Naptha is somewhat of a transparent market, too. And ATV is something we feel good about, our agreement there in terms of the offtake of ATV side. I think in terms of economics that is, much as I can, maybe help you in terms of trying to evaluate that input on the crude side relative to the economics will come off the back-end of the plan for those two types of business.

Operator

Our next question comes from the line of Chris Ellinghaus with Williams Capital.

Chris Ellinghaus - Williams Capital

Can you characterize the quarter from the LDC side? How close to normal did it look?

David Goodin

Frank, do you want to take that one.

Frank Morehouse

The gas side experienced, all across our utility, we actually experienced for the quarter a little cooler than normal temperatures. But you have to put that in perspective, the quarter isn't the greatest quarter for heat load within the gas segment of our business. That cooler weather, had then also led to a little bit lower on our electric sale side. So all in all, it's a quarter that is fairly typical. The weather pattern definitely impacts our ability. We look forward to continued normal weather program and pattern through the rest of the year.

Chris Ellinghaus - Williams Capital

Doran, the other segment has been, sort of, producing small income pretty consistently. This quarter it was little different. Can you talk about where that came from?

Doran Schwartz

Chris, our Chief Accounting Officer, Nicole Kivisto, is ready to address that question.

Nicole Kivisto

Chris, basically we've got a number of items going through there, of a small nature. We've got our captive insurance program. We've got a small investment in international assets. And then we also have company profit going through there this quarter. And so in terms of the delta between last quarter and this quarter, the difference is really the intercompany profit. So as you have heard us kind of talk about leveraging across our businesses. That really is the driver, been in terms of intercompany profit.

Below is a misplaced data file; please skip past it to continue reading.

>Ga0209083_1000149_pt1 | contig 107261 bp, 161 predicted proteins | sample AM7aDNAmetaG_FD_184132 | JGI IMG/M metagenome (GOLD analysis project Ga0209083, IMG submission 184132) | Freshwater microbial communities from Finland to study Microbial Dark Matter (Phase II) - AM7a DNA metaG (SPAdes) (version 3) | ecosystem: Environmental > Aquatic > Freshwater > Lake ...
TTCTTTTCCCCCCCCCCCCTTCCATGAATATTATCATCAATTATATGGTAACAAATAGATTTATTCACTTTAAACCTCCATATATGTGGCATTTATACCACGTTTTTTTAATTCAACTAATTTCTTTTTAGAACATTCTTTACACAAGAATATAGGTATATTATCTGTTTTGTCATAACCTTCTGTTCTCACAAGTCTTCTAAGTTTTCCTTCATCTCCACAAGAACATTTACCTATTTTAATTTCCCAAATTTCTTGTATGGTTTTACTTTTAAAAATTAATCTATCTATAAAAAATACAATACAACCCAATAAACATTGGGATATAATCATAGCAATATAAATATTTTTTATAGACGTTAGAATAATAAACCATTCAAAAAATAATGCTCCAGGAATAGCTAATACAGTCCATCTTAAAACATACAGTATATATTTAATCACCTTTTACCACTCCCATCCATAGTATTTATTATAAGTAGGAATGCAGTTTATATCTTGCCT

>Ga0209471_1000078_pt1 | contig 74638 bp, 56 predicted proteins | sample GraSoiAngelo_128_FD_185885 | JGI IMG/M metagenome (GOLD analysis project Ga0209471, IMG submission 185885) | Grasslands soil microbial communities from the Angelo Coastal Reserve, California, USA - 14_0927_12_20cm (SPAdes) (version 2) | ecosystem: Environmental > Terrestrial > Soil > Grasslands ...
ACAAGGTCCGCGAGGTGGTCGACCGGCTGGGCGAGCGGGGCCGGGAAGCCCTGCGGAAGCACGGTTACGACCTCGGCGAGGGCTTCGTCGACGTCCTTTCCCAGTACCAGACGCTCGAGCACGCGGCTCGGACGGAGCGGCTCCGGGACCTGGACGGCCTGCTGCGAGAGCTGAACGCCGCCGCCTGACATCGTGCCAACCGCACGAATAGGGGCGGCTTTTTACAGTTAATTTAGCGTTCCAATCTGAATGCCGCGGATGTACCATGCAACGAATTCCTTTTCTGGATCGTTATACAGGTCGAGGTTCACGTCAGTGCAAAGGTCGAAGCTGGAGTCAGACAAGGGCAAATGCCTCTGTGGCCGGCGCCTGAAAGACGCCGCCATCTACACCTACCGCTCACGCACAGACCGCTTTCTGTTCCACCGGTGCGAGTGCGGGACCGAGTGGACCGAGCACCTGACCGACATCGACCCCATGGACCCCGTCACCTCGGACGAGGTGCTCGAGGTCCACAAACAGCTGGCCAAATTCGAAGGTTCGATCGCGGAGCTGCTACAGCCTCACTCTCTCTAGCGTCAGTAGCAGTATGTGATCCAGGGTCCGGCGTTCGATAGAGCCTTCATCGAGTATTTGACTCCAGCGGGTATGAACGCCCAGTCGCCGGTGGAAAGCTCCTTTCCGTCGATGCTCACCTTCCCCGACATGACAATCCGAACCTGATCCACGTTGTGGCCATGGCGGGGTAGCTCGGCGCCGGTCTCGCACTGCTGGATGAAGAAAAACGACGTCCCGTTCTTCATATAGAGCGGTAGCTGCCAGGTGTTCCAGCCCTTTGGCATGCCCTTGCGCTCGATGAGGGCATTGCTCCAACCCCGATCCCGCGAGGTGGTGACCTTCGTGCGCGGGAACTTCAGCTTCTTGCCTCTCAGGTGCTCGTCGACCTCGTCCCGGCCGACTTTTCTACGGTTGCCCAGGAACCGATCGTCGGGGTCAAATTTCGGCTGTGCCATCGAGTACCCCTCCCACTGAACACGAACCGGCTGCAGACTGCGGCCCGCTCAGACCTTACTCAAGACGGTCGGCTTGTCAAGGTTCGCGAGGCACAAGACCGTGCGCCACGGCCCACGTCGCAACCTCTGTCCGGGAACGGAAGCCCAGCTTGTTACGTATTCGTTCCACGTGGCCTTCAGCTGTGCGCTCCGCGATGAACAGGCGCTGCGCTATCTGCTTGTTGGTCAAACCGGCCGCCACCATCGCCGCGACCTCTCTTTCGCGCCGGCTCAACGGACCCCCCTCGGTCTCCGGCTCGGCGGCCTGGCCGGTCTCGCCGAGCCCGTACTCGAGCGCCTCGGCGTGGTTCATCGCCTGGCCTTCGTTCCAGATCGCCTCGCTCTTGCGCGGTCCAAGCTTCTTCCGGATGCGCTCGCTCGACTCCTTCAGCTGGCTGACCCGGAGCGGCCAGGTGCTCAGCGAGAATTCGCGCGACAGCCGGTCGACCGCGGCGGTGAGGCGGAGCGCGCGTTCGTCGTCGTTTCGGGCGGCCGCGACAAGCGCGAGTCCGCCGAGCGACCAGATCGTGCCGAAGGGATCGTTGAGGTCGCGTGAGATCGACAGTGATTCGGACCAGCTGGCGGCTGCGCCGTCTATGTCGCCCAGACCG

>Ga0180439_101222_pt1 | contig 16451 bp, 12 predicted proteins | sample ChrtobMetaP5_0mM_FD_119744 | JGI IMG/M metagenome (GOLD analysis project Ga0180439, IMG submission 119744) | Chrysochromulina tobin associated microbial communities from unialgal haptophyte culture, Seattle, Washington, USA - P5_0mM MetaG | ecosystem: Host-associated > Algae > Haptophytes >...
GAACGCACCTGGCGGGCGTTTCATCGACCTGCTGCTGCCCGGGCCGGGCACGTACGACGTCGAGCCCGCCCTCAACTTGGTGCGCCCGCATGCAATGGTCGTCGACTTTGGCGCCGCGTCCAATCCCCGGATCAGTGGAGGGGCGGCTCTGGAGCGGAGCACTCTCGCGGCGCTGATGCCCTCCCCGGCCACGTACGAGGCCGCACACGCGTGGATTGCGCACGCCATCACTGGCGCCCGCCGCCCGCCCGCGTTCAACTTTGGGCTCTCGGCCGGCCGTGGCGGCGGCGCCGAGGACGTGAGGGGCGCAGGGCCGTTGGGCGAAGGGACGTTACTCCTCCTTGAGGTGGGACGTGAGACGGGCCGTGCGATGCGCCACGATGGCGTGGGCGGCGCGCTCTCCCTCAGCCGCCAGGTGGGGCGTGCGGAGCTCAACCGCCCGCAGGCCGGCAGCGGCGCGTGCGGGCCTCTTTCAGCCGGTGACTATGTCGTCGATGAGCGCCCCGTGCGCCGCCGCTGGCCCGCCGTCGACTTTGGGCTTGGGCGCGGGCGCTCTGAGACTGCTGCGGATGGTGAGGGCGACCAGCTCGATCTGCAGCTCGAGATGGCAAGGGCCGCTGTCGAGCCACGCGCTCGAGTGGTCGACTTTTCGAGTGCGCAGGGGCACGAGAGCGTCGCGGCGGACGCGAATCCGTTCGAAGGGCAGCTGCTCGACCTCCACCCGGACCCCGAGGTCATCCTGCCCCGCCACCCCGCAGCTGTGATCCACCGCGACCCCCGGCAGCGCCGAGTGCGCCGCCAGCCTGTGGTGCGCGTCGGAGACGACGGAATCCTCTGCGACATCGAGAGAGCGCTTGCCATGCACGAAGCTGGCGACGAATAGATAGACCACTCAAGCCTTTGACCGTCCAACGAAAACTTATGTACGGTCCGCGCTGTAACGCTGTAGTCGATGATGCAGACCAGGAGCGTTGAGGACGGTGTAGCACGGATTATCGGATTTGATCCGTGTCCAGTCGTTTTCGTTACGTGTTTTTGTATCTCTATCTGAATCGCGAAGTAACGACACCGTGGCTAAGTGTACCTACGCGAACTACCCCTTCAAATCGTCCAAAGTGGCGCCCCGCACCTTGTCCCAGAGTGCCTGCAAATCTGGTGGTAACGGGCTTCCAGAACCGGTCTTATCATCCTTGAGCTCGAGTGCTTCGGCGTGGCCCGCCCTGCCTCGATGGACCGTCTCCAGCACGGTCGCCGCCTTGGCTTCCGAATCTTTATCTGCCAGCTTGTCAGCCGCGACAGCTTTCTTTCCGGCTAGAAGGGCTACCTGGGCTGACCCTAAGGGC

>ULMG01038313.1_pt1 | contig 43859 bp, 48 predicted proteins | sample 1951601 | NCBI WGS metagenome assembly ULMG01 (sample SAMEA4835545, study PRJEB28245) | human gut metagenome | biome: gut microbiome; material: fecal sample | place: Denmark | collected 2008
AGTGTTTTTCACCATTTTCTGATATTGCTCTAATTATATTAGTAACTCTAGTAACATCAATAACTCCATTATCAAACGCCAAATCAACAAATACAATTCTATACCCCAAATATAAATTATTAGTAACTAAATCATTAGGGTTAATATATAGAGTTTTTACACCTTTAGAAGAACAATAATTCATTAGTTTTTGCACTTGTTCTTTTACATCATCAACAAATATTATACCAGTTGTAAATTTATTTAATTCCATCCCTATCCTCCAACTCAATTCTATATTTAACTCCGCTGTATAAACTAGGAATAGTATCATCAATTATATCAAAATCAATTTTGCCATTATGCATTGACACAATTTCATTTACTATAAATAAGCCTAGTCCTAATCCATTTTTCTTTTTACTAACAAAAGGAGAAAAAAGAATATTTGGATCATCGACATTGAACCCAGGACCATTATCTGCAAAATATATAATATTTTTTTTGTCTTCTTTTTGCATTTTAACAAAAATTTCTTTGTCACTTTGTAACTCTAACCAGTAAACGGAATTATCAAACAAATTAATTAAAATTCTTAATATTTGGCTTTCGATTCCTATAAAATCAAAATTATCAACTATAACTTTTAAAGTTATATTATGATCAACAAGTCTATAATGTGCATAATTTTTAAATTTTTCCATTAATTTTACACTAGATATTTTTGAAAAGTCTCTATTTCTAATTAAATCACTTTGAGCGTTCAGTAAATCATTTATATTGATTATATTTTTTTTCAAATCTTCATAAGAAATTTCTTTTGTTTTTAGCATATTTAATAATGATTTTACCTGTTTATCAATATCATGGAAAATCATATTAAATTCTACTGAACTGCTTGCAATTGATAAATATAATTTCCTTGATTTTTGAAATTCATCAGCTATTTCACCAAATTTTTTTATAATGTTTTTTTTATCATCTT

Chris Ellinghaus - Williams Capital

So it's just something that evens out across the segments then?

Nicole Kivisto

Correct. Yes. So the profit is recorded at the segment level and then eliminated to get to consolidated.

Chris Ellinghaus - Williams Capital

Kent, can you talk a little bit about what you have been doing with your shut-in gas production?

Kent Wells

Just as a reminder, in May of 2012, we shut-in, in the neighborhood of $20 million cubic feet a day in our Baker and Bowdoin as a result of low gas prices. At that point of time it was about $2. In the first part of June of this year, we started return some of that production back on, and I think now we've got in the range of maybe $10 million to $12 million cubic feet a day back on production. And we'll continue through the rest of the summer ramping up more of it.

I'm not sure we'll get to the full $20 million, bring back on, but we'll bring a good chunk of it on. In anticipation of that, we actually went ahead and hedged some of this production from September forward at $4.13. So we sort of feel good about shutting it in and then turn it around and how we're bringing it back on it, at double the price.

Chris Ellinghaus - Williams Capital

Dave, you sound a lot more optimistic on construction. Can you just give us a little flavor for what you are thinking?

David Goodin

Well, certainly. I think the backlogs almost speak for themselves. We're in a $2 billion on a combined basis. You heard the question early about the wet spring and may be a little surprise at still how well some our materials group did. In my comments, I mentioned Northern California, Dave Barney, mentioned the Intermountain region. I mean, we have a presence down in Texas.

I think it also helps to kind of show some of the geographic diversity that, while, we did have a record wet weather that was negatively affected North Dakota, parts of South Dakota, Montana, some of that diversity is helpful there. On that construction services group, we mentioned across all lines of business had a good quarter.